Evers Avenue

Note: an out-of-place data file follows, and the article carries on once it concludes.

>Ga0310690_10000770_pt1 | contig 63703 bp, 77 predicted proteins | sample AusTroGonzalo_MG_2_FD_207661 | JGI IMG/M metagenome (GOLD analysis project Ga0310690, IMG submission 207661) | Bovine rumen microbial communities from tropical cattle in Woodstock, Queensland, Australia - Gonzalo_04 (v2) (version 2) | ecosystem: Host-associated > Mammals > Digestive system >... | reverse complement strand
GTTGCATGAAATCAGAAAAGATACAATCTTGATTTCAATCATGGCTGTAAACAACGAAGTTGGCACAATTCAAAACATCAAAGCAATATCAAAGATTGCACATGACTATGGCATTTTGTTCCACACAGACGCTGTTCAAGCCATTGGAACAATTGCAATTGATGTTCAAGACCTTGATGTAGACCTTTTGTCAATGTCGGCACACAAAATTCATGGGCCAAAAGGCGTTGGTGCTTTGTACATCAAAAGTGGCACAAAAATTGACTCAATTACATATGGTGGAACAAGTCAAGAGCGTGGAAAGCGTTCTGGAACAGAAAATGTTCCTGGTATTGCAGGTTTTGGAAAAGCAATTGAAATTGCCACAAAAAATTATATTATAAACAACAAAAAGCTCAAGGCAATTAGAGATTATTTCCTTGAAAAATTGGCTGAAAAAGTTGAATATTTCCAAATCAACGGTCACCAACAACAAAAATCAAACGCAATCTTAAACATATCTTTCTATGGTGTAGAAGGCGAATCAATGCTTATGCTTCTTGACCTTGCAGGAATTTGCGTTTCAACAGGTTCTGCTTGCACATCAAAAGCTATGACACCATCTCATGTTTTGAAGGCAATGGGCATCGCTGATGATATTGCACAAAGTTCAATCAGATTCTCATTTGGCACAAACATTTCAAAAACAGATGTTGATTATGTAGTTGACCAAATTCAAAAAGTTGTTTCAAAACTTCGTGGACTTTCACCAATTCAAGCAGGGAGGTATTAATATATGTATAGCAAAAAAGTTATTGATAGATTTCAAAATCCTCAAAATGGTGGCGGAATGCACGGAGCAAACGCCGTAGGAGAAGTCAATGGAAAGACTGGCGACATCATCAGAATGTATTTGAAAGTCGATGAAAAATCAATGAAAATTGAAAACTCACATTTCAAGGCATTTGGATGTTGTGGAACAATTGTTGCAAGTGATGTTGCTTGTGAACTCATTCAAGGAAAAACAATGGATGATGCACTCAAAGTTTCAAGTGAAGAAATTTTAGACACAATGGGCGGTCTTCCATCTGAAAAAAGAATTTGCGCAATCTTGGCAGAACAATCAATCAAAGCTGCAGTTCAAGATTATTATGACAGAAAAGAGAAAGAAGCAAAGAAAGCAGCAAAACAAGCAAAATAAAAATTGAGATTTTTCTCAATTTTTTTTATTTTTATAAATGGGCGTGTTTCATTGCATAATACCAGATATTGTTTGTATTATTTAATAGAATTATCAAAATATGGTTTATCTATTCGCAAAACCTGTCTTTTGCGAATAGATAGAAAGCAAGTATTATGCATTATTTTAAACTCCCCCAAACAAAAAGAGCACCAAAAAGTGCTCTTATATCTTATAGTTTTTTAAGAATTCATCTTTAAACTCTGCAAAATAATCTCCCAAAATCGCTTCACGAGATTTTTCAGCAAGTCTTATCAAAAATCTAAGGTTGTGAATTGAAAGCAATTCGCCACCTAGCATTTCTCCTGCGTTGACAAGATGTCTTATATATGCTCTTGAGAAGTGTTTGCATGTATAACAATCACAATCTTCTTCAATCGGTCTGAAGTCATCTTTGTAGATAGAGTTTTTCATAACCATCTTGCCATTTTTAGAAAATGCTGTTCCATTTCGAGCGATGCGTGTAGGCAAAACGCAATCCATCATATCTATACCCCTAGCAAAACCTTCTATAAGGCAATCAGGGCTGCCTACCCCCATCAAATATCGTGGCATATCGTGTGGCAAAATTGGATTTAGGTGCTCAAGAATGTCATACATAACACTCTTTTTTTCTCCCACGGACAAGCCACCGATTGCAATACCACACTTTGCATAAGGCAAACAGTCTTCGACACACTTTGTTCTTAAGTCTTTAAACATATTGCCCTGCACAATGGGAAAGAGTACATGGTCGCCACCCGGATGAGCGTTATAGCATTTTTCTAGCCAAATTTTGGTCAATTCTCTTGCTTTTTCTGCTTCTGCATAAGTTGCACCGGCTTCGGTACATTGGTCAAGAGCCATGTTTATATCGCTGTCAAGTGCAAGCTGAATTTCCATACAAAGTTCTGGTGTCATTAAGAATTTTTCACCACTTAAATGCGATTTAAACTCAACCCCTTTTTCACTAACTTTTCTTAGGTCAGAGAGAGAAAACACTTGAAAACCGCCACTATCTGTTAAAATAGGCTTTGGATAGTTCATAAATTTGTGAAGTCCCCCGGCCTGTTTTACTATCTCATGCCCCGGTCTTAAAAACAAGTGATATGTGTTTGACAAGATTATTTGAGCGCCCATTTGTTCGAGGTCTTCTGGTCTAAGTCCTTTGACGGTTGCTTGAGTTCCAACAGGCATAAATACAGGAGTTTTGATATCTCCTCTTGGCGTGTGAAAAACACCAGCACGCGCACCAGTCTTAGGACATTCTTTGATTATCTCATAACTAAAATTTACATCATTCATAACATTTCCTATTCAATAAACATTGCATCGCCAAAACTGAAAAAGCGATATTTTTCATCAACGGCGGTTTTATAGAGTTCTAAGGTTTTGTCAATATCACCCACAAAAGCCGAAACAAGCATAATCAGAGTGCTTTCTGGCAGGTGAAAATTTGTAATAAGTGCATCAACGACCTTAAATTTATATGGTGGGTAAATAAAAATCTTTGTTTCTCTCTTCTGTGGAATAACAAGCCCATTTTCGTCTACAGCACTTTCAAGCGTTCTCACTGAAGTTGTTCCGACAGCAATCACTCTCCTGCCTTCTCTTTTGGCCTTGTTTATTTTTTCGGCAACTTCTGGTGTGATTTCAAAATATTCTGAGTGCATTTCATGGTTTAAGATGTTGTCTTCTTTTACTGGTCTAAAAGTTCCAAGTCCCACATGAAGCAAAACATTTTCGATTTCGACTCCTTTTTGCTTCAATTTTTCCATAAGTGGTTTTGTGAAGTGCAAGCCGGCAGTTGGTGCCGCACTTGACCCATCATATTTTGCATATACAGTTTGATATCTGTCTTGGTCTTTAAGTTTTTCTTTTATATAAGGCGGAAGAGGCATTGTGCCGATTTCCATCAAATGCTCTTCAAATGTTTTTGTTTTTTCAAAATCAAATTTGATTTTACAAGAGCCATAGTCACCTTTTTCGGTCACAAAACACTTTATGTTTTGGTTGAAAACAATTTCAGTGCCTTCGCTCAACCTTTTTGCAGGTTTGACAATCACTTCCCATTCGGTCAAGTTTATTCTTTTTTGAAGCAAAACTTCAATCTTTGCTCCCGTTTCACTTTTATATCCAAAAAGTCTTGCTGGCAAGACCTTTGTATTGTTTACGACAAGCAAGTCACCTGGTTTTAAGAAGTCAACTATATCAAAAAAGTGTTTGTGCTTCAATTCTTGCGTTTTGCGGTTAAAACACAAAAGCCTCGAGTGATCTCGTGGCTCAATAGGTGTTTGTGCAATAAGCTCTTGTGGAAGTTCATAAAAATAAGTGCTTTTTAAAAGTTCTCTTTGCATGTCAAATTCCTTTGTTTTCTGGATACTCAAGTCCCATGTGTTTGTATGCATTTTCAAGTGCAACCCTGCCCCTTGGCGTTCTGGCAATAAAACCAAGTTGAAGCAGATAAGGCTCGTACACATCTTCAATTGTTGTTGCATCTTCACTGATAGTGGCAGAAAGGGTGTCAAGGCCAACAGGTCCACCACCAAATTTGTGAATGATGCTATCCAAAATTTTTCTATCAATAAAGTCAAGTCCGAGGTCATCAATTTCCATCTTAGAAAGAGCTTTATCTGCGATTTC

The first street in L.A. County to be named after a black man – Pico notwithstanding – Evers Avenue honors civil rights leader Medgar Evers (1925-1963), the Mississippi field director of the NAACP who was assassinated in front of his Jackson home on June 12th, 1963. Compton’s portion of Alabama Street was renamed Evers Avenue on March 1st, 1964; part of the same street was renamed in Watts that August. Evers’s widow Myrlie (born Myrlie Louise Beasley, 1933-) appeared at both dedications. In the meantime, she decided to leave Mississippi and purchased a home in Claremont with funds that supporters had raised for her and her three children. There she graduated from Pomona College and worked as a director for the Claremont Colleges. She later moved to Los Angeles and served as a commissioner on the Board of Public Works. She retired to Bend, OR in 1993 with second husband Walter Williams. Throughout this time, she kept fighting to bring Medgar Evers’s killer to justice – which only finally happened in 1994.